the the daemon locks would be managed by whatever is managing the daemon
locks, wouldn't they?

This also assumes that security_driver is defined/used which wasn't
described in the previous patch (while you understand that, it's not
necessarily that obvious).  If I just uncomment metadata_lock_manager,
but not security_driver, then nothing would happen.

I'm trying to figure out the "owner" (so to speak) of this lock. If
multiple daemons can use it, then someone has to own it. This partially
makes it appear that qemu would own it, but I would think virtlockd
would need to own it.  As it, when something causes virtlockd to start
so that it's managing locks, that's where initialization takes place.

The fact that qemu has an "interest" in knowing if the running lockd
code is/can handle these metadata locks still would seemingly mean that
the lockmanager would need to have a way to indicate that it is managing
the locks.

Maybe it's just patch order that is causing the blank stare I have.
Maybe the answer lies in a subsequent patch, but something just feels
off and I'm not sure I can describe it well enough.

I'm concerned with libvirtd restart too and someone changing
metadata_lock_manager (one way or the other) and how that alters
reality. Maybe I'm overthinking, who knows, it is Friday though and I
can almost hear the glasses clinking a the pub you're at ;-).

Does migration present any strange problems? I guess it's not a true
distributed locking mechanism, so perhaps not, but it is a concern.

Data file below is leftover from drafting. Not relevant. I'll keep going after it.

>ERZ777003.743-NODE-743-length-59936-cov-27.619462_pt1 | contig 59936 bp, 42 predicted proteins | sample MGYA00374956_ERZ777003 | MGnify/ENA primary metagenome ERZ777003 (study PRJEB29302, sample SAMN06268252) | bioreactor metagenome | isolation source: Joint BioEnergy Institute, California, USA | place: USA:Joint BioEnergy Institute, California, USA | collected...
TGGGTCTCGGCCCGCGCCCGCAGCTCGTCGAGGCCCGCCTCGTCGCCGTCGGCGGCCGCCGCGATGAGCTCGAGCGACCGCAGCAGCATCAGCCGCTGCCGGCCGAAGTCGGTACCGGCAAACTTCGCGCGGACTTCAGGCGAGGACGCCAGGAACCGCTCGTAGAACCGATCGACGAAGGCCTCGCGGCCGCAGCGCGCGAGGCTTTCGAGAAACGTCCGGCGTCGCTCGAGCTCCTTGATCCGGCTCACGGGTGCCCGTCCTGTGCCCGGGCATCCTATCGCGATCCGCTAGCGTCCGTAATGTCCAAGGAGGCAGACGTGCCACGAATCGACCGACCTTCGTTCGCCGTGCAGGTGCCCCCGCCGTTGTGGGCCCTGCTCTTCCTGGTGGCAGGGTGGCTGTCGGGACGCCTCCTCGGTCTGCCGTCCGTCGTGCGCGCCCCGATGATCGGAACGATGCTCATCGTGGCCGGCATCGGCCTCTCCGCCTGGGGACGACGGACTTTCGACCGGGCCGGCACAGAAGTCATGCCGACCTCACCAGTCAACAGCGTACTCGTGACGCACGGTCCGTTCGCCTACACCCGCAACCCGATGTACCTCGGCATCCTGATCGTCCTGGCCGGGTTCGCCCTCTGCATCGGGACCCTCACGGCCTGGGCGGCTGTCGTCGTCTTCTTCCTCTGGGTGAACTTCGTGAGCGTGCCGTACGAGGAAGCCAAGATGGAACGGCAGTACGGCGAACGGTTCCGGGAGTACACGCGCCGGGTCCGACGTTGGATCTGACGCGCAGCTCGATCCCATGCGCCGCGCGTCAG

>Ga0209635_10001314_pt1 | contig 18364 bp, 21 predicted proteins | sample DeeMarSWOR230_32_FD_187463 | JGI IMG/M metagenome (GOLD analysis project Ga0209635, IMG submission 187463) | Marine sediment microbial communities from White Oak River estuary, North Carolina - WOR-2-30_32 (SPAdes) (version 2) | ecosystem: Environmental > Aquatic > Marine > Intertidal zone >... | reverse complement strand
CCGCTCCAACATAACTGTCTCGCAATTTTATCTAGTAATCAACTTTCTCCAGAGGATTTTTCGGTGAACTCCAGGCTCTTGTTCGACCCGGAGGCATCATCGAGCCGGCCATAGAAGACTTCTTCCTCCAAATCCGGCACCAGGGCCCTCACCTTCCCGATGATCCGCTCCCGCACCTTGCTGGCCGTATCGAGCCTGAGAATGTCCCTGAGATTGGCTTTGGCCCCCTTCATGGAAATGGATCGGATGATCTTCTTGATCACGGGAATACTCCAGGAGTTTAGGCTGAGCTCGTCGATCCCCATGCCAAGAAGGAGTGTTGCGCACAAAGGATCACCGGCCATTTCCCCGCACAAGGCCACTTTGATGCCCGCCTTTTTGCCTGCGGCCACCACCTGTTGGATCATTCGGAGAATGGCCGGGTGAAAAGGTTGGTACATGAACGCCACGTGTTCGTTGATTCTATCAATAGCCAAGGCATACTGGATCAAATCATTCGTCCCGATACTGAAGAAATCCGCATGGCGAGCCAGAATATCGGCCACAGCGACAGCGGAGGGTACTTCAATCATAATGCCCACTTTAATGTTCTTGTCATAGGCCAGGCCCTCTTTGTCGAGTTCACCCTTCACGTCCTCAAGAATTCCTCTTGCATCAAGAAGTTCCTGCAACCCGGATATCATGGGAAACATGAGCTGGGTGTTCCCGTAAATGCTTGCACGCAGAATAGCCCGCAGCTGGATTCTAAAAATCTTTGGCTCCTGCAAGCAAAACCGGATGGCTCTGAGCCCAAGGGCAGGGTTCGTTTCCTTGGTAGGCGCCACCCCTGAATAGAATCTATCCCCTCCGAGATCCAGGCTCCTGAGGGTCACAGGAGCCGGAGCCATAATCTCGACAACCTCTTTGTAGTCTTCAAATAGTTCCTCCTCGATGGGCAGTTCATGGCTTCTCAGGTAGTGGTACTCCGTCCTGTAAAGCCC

>                  goto error;
>          } else {
>              if (qemuSecurityStackAddNested(stack, mgr) < 0)
> diff --git a/src/security/security_manager.c b/src/security/security_manager.c
> index 21eb6f7452..caaff1f703 100644
> --- a/src/security/security_manager.c
> +++ b/src/security/security_manager.c
> @@ -28,21 +28,39 @@
>  #include "viralloc.h"
>  #include "virobject.h"
>  #include "virlog.h"
> +#include "locking/lock_manager.h"
>  
>  #define VIR_FROM_THIS VIR_FROM_SECURITY
>  
>  VIR_LOG_INIT("security.security_manager");
>  
> +typedef struct _virSecurityManagerLock virSecurityManagerLock;
> +typedef virSecurityManagerLock *virSecurityManagerLockPtr;
> +struct _virSecurityManagerLock {
> +    virObjectLockable parent;
> +
> +    virCond cond;
> +
> +    virLockManagerPluginPtr lockPlugin;
> +    virLockManagerPtr lock;

using @lock here is really confusing later on when I see lock->lock.

> +
> +    bool pathLocked;

Unused for now...

> +};
> +
>  struct _virSecurityManager {
>      virObjectLockable parent;
>  
>      virSecurityDriverPtr drv;
>      unsigned int flags;
>      const char *virtDriver;
> +
> +    virSecurityManagerLockPtr lock;
> +
>      void *privateData;
>  };
>  
>  static virClassPtr virSecurityManagerClass;
> +static virClassPtr virSecurityManagerLockClass;
>  
>  
>  static
> @@ -52,16 +70,36 @@ void virSecurityManagerDispose(void *obj)
>  
>      if (mgr->drv->close)
>          mgr->drv->close(mgr);
> +
> +    virObjectUnref(mgr->lock);
> +

So this is the opposite end (so to speak) of the virObjectRef in
virSecurityManagerNewStack and virSecurityManagerStackAddNested, right?

Once enough of these are called that then triggers the call to
virSecurityManagerLockDispose, right?

>      VIR_FREE(mgr->privateData);
>  }
>  
>  
> +static void
> +virSecurityManagerLockDispose(void *obj)
> +{
> +    virSecurityManagerLockPtr lock = obj;
> +
> +    virCondDestroy(&lock->cond);
> +
> +    if (lock->lock)
> +        virLockManagerCloseConn(lock->lock, 0);

So without looking forward to the next patch[es] - I'm stumped by this.
The code is certainly not related to the Ref/Unref of mgr->lock and I
haven't seen anything that's filling in lock->lock yet.

> +    virLockManagerFree(lock->lock);

Likewise for this since all that virSecurityManagerLockNew does is
managed ->cond and ->lockPlugin.

I get that future code will handle this, but I think it's easier to
review so that when future code is added we then adjust this as well.